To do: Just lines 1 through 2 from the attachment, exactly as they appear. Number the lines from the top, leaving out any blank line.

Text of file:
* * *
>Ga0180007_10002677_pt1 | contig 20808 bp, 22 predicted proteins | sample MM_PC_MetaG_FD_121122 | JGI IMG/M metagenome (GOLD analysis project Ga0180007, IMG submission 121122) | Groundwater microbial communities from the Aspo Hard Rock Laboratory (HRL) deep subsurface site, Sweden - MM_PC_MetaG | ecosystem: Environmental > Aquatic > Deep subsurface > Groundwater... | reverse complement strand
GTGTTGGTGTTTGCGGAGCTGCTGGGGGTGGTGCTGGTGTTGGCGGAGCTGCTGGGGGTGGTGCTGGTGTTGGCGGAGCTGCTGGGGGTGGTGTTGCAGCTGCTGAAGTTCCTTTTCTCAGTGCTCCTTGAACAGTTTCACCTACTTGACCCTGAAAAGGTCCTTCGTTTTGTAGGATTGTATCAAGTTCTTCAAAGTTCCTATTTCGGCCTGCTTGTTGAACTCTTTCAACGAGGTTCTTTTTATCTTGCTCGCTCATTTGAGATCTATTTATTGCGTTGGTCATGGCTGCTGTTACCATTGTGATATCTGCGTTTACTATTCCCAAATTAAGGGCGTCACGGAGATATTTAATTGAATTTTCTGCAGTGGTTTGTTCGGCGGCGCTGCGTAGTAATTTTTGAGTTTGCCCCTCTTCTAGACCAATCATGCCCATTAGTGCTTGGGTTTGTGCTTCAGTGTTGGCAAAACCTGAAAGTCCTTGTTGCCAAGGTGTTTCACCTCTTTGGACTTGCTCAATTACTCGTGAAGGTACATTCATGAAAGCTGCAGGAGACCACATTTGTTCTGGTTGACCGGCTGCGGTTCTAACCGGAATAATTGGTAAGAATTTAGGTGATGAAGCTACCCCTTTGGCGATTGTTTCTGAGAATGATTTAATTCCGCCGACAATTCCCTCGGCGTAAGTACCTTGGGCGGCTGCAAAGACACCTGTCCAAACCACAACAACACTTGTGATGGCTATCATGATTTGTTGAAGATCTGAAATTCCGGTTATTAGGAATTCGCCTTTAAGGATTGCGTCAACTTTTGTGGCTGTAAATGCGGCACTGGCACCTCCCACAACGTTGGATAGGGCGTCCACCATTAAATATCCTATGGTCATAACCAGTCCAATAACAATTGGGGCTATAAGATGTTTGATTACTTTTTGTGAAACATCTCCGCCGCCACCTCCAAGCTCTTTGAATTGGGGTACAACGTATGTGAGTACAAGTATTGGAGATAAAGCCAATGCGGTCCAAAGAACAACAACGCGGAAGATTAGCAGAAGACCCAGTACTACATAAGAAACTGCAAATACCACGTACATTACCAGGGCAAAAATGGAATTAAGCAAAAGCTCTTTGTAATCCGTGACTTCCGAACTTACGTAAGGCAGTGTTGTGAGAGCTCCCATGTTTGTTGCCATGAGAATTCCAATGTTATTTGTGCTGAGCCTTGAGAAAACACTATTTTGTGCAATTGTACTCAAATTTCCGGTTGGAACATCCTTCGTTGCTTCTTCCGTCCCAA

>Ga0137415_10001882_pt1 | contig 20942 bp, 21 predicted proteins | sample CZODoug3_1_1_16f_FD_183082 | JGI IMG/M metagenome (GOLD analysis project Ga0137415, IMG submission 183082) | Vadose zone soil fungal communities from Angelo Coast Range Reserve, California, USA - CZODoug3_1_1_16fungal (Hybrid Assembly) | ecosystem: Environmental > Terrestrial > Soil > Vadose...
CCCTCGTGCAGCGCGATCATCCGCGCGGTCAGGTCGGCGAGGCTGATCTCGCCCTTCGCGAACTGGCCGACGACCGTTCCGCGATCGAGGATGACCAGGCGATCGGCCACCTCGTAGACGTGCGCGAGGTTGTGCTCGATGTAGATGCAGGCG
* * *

>Ga0180007_10002677_pt1 | contig 20808 bp, 22 predicted proteins | sample MM_PC_MetaG_FD_121122 | JGI IMG/M metagenome (GOLD analysis project Ga0180007, IMG submission 121122) | Groundwater microbial communities from the Aspo Hard Rock Laboratory (HRL) deep subsurface site, Sweden - MM_PC_MetaG | ecosystem: Environmental > Aquatic > Deep subsurface > Groundwater... | reverse complement strand
GTGTTGGTGTTTGCGGAGCTGCTGGGGGTGGTGCTGGTGTTGGCGGAGCTGCTGGGGGTGGTGCTGGTGTTGGCGGAGCTGCTGGGGGTGGTGTTGCAGCTGCTGAAGTTCCTTTTCTCAGTGCTCCTTGAACAGTTTCACCTACTTGACCCTGAAAAGGTCCTTCGTTTTGTAGGATTGTATCAAGTTCTTCAAAGTTCCTATTTCGGCCTGCTTGTTGAACTCTTTCAACGAGGTTCTTTTTATCTTGCTCGCTCATTTGAGATCTATTTATTGCGTTGGTCATGGCTGCTGTTACCATTGTGATATCTGCGTTTACTATTCCCAAATTAAGGGCGTCACGGAGATATTTAATTGAATTTTCTGCAGTGGTTTGTTCGGCGGCGCTGCGTAGTAATTTTTGAGTTTGCCCCTCTTCTAGACCAATCATGCCCATTAGTGCTTGGGTTTGTGCTTCAGTGTTGGCAAAACCTGAAAGTCCTTGTTGCCAAGGTGTTTCACCTCTTTGGACTTGCTCAATTACTCGTGAAGGTACATTCATGAAAGCTGCAGGAGACCACATTTGTTCTGGTTGACCGGCTGCGGTTCTAACCGGAATAATTGGTAAGAATTTAGGTGATGAAGCTACCCCTTTGGCGATTGTTTCTGAGAATGATTTAATTCCGCCGACAATTCCCTCGGCGTAAGTACCTTGGGCGGCTGCAAAGACACCTGTCCAAACCACAACAACACTTGTGATGGCTATCATGATTTGTTGAAGATCTGAAATTCCGGTTATTAGGAATTCGCCTTTAAGGATTGCGTCAACTTTTGTGGCTGTAAATGCGGCACTGGCACCTCCCACAACGTTGGATAGGGCGTCCACCATTAAATATCCTATGGTCATAACCAGTCCAATAACAATTGGGGCTATAAGATGTTTGATTACTTTTTGTGAAACATCTCCGCCGCCACCTCCAAGCTCTTTGAATTGGGGTACAACGTATGTGAGTACAAGTATTGGAGATAAAGCCAATGCGGTCCAAAGAACAACAACGCGGAAGATTAGCAGAAGACCCAGTACTACATAAGAAACTGCAAATACCACGTACATTACCAGGGCAAAAATGGAATTAAGCAAAAGCTCTTTGTAATCCGTGACTTCCGAACTTACGTAAGGCAGTGTTGTGAGAGCTCCCATGTTTGTTGCCATGAGAATTCCAATGTTATTTGTGCTGAGCCTTGAGAAAACACTATTTTGTGCAATTGTACTCAAATTTCCGGTTGGAACATCCTTCGTTGCTTCTTCCGTCCCAA